Owning a bicycle shop in Livingston had some perks other then a great place to ride. It was a good place to meet friends. Especially well known transplants from the east and west that came out to Montana to live the good life. Some of these people are famous. Writers, actors, TV personalities and other paparazzi of the outside world as well as famous magazine editor and writer, Tim Cahill, editor of Rolling Stone magazine and co-editorial-founder of Outside Magazine He was not only a good customer, but also a good friend at the time. Tim not only a big man, but a big man with a big heart. When I was starting my bicycle business, Tim helped me out and helped to introduce the community to me. After seven years or so, he also knew that I wanted to get out of the bike business and back into the creative fields. Deep down, he might have thought it would be a good way to get me off his back from trying to get him onto the bike for a much needed workout on my daily shop rides. Well, one day he needed something to do so he could write about it- no, he didn’t make up all those great Outside magazine stories! They’re true. So one day, after dinner at his house, he invited me along to shoot this trip he had thought about doing. He would then mail the slides along with the story and maybe they might be picked by the photo editor. Thusly, project me on my way to a successful editorial photographer. Of course I jumped at the chance.

to be continued...

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Tuesday, January 5, 2010

Yellowstone: the introspective landscape- Part VIII

Park Photography: a new approach-

excerpts from my new photographic book-

Chapter 4- continued...

Great photography is rare! Sure there are a lot of great photographers that do great work, but what percentage of their work is actually great? Even the best have far fewer great images then good ones. They also have waste paper baskets full of ones that you will never see. So to find a new angle or a truly unique composition is many times rarer. One such feature is Old Faithful Geyser. You might say that it’s a Meat-And-Potatoes shot for a Yellowstone photographer. It is the image in most demand that editors will use to depict Yellowstone. Artists go nuts trying to capture a new look. I’ve gone crazy in the process- you just don’t notice it! You say that you have photographed Yellowstone, but if you don’t have a good shot of Old Faithful you have not really haven’t shot Yellowstone. For me, and I have good images of Old Faithful, but I never felt that I had the “Iconic” Old Faithful shot. Ansel Adams has two great images of Old Faithful partly because of dark room magic, partly because he was so prolifically published and quite frankly, they are of Old Faithful’s two best angles. One is between the visitor center and the geyser. The other is from the east between Old Faithful Lodge and the geyser. It’s has the only tree in a composition that works. The tree is still there as Ansel photographed it and it doesn’t look at it has grown much. To me, its Mr. Adams tree, but not his geyser. If you take your photo from any other point on the boardwalk the encompasses it, you are either too far away or too low of an angle. Luckily, he only photographed them in Black and White. I did take on image from across the Firehole River on Geyser Hill that work well enough to become a two-page spread in a book. It worked out because I used 200mm lens and conveniently a group of photographers stop right in between the geyser and me. Otherwise is would have been just another nice photo of Old Faithful- Humans are Homocentric. Unless there was dramatic light, cloud or rainbow, Old Faithful was becoming the feature I would walk right by. Then finally one day, the composition I had always imagined began to coalesce was I compelled to set up the 4x5” large format camera. It then became a race with the clock as these elements moved into place while Old Faithful eminent eruption loomed ever closer. It was almost too close! By the time I had set up the camera on the tripod, focused it, loaded the film holder into the back of the camera as the bison moved into position- a position I could not have place any better then if I had placed them there myself- cocked the shutter and Old Faithful exploded into the sky. It happened so quick only one image out of four nailed Old Faithful at its peak- if you don’t have Old Faithful at its peak then you don’t have Old Faithful- and remarkably, the Bison had not moved! That image, “Ol’ Faithful Bison”, became the most iconic image of Yellowstone Park since Ansel Adams “Old Faithful” some 60 plus years ago! It has been the cover of several books and calendars on the park as well as the cover image on this book. It is also my most successful selling Yellowstone image ever. I will never take a better shot of Old Faithful. I know that. I also know no one else will ever take one so dramatic as well. I have shot Yellowstone’s essence! Now to get the same image with a double rainbow and lightning with wolfs sitting opposite the bison! It’s OK to dream.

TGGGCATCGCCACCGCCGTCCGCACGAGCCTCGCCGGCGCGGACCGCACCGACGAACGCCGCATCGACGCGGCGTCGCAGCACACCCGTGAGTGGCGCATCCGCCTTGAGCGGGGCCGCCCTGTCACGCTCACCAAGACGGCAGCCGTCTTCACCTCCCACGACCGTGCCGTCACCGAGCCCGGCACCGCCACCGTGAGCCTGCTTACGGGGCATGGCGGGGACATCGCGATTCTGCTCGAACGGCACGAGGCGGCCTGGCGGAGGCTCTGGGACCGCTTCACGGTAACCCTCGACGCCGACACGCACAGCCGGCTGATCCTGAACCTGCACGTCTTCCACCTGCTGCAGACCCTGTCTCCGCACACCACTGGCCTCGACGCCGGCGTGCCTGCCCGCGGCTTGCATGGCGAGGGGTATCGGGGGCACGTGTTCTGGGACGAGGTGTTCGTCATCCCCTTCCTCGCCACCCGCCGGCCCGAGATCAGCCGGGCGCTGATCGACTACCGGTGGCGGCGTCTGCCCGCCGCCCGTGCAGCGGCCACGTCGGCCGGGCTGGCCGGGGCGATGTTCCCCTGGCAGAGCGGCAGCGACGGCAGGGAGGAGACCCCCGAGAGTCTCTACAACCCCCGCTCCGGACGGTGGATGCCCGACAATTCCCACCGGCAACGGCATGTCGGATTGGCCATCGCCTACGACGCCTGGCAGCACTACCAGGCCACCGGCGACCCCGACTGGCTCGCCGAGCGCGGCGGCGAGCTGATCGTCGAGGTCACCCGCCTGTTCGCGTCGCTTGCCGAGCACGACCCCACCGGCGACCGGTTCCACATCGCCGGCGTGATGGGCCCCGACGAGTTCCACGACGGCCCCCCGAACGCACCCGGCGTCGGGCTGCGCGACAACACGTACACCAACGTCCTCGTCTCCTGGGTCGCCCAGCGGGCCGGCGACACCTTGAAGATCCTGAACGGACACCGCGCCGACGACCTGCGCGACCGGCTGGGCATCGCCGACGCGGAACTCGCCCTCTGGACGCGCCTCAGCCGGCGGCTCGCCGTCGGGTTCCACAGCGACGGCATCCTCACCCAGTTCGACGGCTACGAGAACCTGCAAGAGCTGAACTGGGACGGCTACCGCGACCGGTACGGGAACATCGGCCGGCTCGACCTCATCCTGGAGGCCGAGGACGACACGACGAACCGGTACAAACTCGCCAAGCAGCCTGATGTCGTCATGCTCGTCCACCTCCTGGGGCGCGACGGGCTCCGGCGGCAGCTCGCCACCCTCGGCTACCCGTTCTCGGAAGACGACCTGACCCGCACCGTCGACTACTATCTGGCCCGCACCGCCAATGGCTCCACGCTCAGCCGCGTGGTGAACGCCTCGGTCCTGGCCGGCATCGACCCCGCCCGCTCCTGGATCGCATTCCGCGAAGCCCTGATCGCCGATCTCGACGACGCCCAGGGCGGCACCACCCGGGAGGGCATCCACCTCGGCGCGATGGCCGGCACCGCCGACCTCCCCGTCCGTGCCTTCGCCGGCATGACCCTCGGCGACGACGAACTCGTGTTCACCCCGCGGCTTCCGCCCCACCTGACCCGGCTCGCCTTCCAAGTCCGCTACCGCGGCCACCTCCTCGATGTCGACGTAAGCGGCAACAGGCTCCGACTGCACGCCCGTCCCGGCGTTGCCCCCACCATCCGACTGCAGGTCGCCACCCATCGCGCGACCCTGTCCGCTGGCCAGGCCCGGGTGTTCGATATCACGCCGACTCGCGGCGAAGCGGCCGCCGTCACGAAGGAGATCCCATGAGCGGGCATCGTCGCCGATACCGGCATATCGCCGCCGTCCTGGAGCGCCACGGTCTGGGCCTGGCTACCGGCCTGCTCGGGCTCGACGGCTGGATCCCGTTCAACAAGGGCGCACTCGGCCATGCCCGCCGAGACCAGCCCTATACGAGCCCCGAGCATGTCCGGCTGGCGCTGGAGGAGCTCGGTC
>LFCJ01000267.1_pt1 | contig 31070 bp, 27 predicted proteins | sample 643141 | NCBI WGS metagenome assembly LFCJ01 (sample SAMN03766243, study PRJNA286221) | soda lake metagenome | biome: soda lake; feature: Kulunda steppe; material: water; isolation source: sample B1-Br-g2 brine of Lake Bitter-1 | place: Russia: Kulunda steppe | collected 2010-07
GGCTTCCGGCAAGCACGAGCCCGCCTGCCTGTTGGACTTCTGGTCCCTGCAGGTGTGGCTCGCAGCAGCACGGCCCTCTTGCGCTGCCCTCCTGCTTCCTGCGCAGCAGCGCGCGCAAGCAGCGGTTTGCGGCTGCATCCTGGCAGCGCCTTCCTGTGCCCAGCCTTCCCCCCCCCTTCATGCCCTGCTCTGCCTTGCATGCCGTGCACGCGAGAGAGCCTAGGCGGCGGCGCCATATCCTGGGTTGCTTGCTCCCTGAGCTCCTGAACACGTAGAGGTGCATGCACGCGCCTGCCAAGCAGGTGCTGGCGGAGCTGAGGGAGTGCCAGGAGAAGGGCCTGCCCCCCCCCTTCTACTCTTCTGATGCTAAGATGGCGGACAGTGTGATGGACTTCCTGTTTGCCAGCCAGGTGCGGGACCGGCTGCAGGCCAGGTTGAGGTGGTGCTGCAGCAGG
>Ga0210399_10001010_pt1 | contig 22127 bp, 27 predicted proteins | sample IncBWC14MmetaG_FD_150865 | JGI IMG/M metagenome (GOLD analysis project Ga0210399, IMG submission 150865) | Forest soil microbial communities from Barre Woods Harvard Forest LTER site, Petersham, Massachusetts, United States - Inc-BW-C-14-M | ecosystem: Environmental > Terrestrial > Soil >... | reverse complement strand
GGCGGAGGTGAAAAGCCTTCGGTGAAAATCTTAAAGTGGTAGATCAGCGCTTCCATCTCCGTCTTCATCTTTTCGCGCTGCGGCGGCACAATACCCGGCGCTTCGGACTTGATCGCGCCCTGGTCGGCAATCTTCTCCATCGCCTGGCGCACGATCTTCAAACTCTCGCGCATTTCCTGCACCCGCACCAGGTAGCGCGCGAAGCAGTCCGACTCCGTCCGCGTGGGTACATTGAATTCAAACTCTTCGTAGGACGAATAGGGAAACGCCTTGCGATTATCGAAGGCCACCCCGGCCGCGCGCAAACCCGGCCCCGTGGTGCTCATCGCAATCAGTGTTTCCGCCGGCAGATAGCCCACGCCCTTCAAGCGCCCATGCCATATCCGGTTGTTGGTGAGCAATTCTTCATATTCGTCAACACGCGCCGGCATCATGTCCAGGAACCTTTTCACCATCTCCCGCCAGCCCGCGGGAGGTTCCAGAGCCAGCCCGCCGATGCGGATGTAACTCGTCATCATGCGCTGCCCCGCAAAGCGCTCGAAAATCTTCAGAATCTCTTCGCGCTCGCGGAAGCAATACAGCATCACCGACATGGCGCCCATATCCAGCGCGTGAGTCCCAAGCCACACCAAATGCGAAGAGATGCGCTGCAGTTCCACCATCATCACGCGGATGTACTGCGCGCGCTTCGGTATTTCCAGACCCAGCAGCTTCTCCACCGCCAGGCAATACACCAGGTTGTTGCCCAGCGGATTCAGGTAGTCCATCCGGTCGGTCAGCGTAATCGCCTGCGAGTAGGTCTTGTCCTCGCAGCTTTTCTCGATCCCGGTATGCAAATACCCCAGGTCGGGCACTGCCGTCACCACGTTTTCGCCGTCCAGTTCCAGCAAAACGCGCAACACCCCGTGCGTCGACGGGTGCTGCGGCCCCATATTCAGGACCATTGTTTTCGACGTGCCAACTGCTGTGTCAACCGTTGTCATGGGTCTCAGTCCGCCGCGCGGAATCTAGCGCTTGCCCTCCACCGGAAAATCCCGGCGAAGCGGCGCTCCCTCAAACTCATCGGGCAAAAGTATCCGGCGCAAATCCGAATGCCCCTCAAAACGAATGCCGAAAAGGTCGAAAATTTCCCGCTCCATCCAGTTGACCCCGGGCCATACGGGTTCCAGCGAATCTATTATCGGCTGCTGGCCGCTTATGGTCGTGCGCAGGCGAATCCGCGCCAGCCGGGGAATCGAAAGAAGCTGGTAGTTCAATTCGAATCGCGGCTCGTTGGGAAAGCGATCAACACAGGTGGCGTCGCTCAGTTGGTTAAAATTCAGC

to be continued...